Mr. Marius Knapp

Mr. Marius Knapp |Clyto Access

Fraunhofer Institute for Applied Solid States Physics (IAF), Germany


Expertise: research interests---CVD of graphene


Marius Knapp studied Physics and Economics with focus on semiconductor and solid state physics at the University of Freiburg, Germany. His research activities started as an undergraduate student at Fraunhofer Institute for Solar Energy Systems (ISE) with the focus on the CVD (chemical vapor deposition) fabrication of silicon thin-film solar cells. After graduation in 2014, he currently works as a postgraduatedoctoral candidate in the Department of Emerging Materials at the Fraunhofer Institute for Solid States Physics (IAF) in Freiburg. His research interests focus on the CVD of graphene and its mechanical wet transfer on aluminum nitride (AlN) and aluminum scandium nitride (AlScN), as well as its potential application in electronic devices and microelectro-mechanical systems, such as bulk acoustic wave devices.


Title: Large-Area Graphene Wet Transfer on AlN – wettability investigations


Graphene with its two-dimensionaland virtually massless character attracts great interest as an alternative electrode material in various research areas, e.g. sensors, radio frequency filters and photovoltaics. With respect to its eco-friendliness and biocompatibility it is even applicable to the medical sector. Regarding the wafer-scale graphene synthesis method via the chemical vapor deposition, which was developed and highly optimized during the last years, a subsequent transfer of the graphene monolayer from the metal growth substrate, i.e. mainly used copper foil, is inevitable. Based on the wet transfer technique, which is already well-engineered for silicon dioxide (SiO2) target substrates, we present an optimized wet transfer technique on aluminum nitride (AlN). Investigations on AlN substrates reveal highly different surface properties compared to SiO2 regarding its wettability, indicated by contact angle measurements.This strongly influences the quality of transferred graphene monolayers due to physical and chemical effects. A surface plasma pretreatment of the target substrate is able to control the surface properties and ensures a controlled desiccation process due to a both physical and chemical surface termination. As a result of this, transfer induced cracks can be significantly minimized and layer stress is reduced, as spatially resolved Raman spectroscopy reveals. In this talk, an optimization of the floating transfer of 40 x 40 mm² graphene sheets is presented. Sheet resistances down to 350 ?/sq. were achieved for graphene on AlN [1].The development of the graphene wet transfer on different semiconductor materials towards wafer-scale technologies opens a new range of applications for graphene as an eco-friendly and cheaper replacement for conventional electrode materials.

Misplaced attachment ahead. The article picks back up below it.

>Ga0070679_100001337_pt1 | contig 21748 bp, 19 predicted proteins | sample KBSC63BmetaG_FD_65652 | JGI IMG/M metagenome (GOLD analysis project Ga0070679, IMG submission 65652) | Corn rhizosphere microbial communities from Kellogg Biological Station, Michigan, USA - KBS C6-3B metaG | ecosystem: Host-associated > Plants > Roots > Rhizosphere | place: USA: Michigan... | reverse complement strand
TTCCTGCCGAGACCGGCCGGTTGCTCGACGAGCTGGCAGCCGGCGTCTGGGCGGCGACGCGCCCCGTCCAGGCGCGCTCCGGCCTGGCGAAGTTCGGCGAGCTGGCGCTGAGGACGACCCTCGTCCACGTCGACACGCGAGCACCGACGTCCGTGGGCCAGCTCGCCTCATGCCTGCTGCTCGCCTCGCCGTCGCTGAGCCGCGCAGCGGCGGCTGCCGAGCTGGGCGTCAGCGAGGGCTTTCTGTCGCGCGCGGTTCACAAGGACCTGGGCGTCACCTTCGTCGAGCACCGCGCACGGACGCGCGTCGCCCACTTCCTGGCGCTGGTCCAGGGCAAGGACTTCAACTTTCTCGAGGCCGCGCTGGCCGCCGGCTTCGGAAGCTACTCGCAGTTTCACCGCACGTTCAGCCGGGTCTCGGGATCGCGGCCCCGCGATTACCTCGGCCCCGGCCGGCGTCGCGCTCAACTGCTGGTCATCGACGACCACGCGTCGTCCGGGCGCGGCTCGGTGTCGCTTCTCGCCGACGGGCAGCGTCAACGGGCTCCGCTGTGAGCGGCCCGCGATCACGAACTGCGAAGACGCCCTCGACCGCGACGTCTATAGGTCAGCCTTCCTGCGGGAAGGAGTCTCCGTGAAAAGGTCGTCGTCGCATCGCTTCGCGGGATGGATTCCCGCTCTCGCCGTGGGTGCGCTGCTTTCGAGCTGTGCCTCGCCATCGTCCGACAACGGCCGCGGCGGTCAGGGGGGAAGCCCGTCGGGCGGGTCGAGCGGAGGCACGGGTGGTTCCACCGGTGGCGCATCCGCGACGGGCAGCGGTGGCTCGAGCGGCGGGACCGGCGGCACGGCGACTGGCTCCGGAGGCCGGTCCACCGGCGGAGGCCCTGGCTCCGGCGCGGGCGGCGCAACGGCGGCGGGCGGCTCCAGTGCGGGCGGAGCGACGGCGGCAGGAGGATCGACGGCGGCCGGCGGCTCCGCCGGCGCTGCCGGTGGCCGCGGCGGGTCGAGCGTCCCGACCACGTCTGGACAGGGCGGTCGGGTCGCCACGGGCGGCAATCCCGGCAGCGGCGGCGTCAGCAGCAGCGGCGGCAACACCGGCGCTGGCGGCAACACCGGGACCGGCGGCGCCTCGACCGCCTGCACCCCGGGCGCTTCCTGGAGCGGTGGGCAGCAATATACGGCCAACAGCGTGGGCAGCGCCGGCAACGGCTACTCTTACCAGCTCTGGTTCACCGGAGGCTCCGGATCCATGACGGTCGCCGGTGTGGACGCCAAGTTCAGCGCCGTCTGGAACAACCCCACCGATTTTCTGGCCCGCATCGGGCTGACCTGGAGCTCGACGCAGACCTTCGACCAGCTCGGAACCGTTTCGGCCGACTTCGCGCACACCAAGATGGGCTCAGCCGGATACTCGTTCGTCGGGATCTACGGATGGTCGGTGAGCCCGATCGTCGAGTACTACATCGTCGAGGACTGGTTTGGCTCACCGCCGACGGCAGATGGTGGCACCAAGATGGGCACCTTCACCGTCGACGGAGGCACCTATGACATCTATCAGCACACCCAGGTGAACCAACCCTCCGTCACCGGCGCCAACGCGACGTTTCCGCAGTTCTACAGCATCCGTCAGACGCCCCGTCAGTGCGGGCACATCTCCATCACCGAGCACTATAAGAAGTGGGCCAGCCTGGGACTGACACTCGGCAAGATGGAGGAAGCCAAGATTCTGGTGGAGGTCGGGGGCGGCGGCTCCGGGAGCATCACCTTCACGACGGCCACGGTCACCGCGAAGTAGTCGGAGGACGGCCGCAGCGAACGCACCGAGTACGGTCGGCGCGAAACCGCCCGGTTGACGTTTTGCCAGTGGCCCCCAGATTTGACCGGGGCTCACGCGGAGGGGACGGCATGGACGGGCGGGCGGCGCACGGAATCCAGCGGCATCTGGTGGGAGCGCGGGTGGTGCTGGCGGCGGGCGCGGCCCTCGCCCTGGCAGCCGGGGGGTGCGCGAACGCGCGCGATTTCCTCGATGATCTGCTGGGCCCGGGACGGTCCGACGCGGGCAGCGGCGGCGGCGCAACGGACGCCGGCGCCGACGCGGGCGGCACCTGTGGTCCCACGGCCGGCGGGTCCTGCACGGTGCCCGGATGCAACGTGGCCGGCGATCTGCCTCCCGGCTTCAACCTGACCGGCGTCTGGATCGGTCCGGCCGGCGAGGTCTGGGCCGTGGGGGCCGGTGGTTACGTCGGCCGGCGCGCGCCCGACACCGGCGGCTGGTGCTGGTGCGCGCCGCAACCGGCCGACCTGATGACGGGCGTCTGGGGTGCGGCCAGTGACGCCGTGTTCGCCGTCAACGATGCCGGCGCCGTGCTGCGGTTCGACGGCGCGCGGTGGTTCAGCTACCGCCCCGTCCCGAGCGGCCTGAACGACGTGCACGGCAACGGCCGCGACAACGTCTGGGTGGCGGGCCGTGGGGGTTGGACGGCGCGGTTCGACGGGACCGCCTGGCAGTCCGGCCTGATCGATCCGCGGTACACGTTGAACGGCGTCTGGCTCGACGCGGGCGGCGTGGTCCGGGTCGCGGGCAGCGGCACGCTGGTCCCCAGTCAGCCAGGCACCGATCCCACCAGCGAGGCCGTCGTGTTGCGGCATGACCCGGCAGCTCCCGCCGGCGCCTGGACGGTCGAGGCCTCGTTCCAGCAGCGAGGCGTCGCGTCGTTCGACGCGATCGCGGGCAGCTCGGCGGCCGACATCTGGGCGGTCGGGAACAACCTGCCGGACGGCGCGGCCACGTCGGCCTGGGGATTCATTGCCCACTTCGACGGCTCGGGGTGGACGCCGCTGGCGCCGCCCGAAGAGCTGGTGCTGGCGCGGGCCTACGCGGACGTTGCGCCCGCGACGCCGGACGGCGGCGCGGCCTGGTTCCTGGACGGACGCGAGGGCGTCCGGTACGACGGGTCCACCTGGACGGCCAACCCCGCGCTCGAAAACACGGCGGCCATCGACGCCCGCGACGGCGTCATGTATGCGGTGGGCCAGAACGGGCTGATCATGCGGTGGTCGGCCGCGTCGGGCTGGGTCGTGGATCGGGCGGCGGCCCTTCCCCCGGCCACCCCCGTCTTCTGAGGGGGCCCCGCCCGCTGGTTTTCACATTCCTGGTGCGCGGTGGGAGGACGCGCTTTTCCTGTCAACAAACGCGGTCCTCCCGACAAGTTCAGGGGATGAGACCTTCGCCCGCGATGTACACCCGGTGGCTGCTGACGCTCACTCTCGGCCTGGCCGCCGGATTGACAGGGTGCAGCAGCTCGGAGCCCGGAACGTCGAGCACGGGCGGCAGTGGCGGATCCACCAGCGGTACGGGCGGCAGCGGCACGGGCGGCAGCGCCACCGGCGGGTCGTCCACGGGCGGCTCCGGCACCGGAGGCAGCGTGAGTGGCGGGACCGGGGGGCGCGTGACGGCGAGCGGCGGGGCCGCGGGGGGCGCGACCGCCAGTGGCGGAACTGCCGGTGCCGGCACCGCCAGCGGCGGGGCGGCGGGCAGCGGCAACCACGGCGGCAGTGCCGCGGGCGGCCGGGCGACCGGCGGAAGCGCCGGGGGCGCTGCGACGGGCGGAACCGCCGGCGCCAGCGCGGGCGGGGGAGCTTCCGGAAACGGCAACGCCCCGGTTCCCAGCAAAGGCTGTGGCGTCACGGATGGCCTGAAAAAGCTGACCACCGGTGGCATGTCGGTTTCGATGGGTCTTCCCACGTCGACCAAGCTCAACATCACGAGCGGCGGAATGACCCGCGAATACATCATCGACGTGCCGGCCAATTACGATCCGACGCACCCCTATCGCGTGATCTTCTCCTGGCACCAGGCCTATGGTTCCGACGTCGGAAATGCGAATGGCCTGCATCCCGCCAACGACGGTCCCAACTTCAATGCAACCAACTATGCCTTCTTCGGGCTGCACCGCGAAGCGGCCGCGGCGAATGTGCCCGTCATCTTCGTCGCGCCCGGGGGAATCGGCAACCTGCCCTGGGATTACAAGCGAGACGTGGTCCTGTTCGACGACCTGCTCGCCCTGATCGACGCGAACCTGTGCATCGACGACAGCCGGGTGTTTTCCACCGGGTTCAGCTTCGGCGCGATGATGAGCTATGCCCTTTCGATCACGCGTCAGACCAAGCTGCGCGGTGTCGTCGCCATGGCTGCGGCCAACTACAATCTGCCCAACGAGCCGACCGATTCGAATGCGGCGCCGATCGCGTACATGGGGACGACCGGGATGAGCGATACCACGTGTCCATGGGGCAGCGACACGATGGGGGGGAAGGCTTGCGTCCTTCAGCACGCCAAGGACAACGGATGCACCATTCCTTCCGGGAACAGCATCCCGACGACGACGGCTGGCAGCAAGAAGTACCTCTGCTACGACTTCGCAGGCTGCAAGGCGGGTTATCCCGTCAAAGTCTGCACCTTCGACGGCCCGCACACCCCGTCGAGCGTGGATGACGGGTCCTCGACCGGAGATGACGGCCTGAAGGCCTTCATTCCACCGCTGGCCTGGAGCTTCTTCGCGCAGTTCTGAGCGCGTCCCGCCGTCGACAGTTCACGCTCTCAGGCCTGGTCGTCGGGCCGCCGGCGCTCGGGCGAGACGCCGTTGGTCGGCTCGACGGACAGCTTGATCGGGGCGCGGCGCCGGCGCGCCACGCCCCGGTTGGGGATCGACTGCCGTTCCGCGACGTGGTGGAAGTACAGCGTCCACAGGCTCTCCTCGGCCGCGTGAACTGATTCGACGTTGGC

Related Conferences :

2nd world summit on Nanotechnology and Nanomedicine Research